A team of researchers has warned prolonged TV viewing is hazardous to health and 8 leading reasons for death in the US.
According to the Study that appears in the American Journal of Preventive Medicine, on average, 80 percent of American adults watch 3.5 hours of TV for each day and different observational studies have shown a link between TV viewing and poorer wellbeing.
The researchers reported a relationship between increasing hours of TV viewing per day and increasing risk of death from most of the major causes of death in the United States.
Previous studies had reported a relationship between TV viewing and elevated risk of death from cancer and cardiovascular disease. In this study, researchers at the National Cancer Institute looked at more than 221,000 individuals aged 50-71 years old who were free of chronic disease at study entry.
They confirmed the association for higher mortality risk from cancer and heart disease. In addition, they identified new associations with higher risk of death from most of the leading causes of death in the U.S., such as, diabetes, influenza/pneumonia, Parkinson’s disease, and liver disease.
The results fit within a growing body of research, indicating that too much sitting can have many different adverse health effects, explained lead investigator Sarah K. Keadle.
Keadle cautioned that although each of the associations observed have plausible biological mechanisms, several associations are being reported for the first time and additional research is needed to replicate these findings and to understand the associations more completely.
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E-cigarettes may lead to accumulation of fat in the liver
WASHINGTON — Using e-cigarettes may lead to an accumulation of fat in the liver, a study of mice exposed to the devices suggests.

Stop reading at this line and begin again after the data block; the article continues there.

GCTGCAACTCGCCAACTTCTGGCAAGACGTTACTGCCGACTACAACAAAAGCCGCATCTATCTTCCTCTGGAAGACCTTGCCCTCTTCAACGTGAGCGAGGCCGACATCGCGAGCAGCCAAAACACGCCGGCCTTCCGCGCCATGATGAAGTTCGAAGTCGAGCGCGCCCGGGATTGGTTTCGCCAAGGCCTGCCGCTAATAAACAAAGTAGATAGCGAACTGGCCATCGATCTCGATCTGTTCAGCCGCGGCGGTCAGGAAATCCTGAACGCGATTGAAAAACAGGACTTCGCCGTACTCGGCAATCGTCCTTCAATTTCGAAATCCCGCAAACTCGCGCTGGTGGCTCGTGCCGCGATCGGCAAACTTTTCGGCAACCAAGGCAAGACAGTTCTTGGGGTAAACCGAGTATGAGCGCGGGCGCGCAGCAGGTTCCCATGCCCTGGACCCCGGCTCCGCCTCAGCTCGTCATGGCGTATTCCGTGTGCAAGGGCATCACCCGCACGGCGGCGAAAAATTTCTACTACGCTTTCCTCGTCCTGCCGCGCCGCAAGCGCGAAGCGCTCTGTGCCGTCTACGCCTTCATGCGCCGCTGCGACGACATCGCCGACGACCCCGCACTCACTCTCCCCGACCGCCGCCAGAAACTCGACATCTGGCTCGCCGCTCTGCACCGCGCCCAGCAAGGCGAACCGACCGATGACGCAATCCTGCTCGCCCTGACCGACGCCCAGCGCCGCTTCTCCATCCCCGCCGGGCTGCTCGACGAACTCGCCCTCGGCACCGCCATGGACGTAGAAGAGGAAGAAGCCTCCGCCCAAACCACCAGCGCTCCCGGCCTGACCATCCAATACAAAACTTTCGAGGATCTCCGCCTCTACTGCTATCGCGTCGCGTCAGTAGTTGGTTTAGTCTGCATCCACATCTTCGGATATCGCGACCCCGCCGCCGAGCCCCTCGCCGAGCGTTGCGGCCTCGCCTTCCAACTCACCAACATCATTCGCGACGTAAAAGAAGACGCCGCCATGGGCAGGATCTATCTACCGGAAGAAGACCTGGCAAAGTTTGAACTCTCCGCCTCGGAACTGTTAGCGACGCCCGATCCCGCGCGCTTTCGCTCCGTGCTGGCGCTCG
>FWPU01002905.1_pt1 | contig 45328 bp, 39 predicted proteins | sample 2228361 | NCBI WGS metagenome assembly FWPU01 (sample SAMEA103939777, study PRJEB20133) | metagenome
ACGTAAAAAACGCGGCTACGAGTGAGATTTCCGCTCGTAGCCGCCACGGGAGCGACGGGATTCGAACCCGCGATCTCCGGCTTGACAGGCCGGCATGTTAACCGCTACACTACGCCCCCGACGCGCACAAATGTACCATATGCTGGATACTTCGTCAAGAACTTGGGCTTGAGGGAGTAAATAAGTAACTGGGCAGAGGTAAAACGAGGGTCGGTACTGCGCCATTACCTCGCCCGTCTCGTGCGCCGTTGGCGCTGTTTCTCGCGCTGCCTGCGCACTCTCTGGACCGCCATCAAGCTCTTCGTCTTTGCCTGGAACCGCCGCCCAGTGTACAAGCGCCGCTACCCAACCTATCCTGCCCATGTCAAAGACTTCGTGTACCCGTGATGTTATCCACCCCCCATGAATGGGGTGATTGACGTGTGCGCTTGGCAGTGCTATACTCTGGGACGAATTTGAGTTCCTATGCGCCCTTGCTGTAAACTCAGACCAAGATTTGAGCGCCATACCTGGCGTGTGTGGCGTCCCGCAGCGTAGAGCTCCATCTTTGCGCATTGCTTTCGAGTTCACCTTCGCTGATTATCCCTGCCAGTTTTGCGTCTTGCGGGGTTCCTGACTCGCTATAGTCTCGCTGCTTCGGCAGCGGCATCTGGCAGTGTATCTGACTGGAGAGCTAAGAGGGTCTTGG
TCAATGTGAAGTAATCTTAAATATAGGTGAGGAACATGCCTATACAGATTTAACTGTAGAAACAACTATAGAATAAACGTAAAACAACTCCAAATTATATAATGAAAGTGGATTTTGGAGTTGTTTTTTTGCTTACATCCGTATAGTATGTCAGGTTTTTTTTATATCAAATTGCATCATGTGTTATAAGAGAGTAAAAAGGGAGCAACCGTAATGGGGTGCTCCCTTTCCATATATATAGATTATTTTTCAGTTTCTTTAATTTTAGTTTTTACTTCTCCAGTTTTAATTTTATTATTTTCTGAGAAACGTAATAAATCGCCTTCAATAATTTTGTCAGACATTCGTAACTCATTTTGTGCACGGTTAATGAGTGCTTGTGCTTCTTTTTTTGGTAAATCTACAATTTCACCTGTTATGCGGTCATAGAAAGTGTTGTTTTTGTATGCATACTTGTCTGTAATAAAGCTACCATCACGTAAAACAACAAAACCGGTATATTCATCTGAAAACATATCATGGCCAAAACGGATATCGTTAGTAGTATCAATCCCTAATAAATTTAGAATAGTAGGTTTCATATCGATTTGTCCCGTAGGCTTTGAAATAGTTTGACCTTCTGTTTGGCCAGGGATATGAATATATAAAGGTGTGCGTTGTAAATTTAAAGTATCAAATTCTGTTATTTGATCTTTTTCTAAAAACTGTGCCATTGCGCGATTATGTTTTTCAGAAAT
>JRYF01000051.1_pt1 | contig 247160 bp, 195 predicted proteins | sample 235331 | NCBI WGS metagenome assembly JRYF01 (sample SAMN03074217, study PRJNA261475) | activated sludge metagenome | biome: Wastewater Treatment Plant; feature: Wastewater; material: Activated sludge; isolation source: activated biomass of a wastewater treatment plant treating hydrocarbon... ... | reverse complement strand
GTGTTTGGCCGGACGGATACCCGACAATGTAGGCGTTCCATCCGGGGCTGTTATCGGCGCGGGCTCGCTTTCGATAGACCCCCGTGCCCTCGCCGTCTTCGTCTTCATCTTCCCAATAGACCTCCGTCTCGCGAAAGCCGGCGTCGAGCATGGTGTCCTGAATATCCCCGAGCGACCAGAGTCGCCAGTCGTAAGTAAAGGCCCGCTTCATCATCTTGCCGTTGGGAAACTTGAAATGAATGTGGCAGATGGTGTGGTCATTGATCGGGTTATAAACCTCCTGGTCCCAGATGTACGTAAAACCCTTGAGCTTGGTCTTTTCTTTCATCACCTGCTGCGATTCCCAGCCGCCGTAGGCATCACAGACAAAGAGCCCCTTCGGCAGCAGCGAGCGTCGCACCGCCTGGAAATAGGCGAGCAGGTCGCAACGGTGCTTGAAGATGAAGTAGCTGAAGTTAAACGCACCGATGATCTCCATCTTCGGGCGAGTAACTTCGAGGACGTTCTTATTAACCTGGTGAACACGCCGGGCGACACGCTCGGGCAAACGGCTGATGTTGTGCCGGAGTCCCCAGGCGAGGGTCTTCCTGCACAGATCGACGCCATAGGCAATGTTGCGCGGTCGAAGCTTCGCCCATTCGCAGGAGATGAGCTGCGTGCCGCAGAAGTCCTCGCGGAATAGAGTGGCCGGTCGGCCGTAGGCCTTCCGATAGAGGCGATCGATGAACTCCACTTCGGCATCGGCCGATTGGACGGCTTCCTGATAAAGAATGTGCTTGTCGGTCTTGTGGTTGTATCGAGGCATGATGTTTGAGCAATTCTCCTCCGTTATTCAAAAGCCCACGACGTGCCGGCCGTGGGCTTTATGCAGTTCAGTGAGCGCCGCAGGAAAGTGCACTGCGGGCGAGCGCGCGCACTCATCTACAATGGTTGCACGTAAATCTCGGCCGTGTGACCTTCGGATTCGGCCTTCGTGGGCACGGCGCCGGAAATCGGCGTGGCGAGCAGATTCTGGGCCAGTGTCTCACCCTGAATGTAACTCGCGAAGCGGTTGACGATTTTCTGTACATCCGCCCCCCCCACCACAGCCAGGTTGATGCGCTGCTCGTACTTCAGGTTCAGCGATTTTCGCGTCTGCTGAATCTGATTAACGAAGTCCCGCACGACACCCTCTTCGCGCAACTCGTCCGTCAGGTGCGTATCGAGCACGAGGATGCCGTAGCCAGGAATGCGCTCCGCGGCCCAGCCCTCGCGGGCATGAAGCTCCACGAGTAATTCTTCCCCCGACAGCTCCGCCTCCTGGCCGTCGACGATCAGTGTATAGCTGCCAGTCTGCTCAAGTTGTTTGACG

The research was presented Sunday, March 18, at ENDO 2018, the Endocrine Society’s 100th annual meeting in Chicago, Ill.
“The popularity of electronic cigarettes has been rapidly increasing in part because of advertisements that they are safer than conventional cigarettes. But because extra fat in the liver is likely to be detrimental to health, we conclude that e-cigarettes are not as safe as they have been promoted to consumers,” said lead author Theodore C. Friedman of Charles R. Drew University of Medicine and Science in Los Angeles, Calif. “This has important public health and regulatory implications.”
E-cigarettes contain nicotine, which Dr Friedman and other researchers have reported is associated with non-alcohol fatty liver diseases. However, the long-term effects of e-cigarettes on liver disease, diabetes, heart disease or stroke are unknown.
In the 12-week study, Friedman and colleagues studied mice missing the gene for apolipoprotein E, which makes them more prone to developing heart disease and fat in the liver. All of the mice were fed a diet relatively high in fat and cholesterol.
One group of mice was put in a chamber that exposed them to e-cigarette aerosol, so that their blood nicotine levels were similar to that of smokers and e-cigarette users. A second group of mice were exposed to saline aerosol.
The researchers collected liver samples, and looked at genes in the liver affected by e-cigarettes using a technique called RNA sequence analysis. They found changes in 433 genes that were associated with fatty liver development and progression in the mice exposed to e-cigarettes.
The researchers also found that genes related to circadian rhythms (the body clock) were changed in mice exposed to e-cigarettes. Circadian rhythm dysfunction is known to accelerate the development of liver disease including fatty liver diseases.
“Our experimental results will provide support to policymakers and federal and state regulatory bodies to take preventive measures to stop the increasing use of e-cigarettes among both children and adults,” Friedman said.
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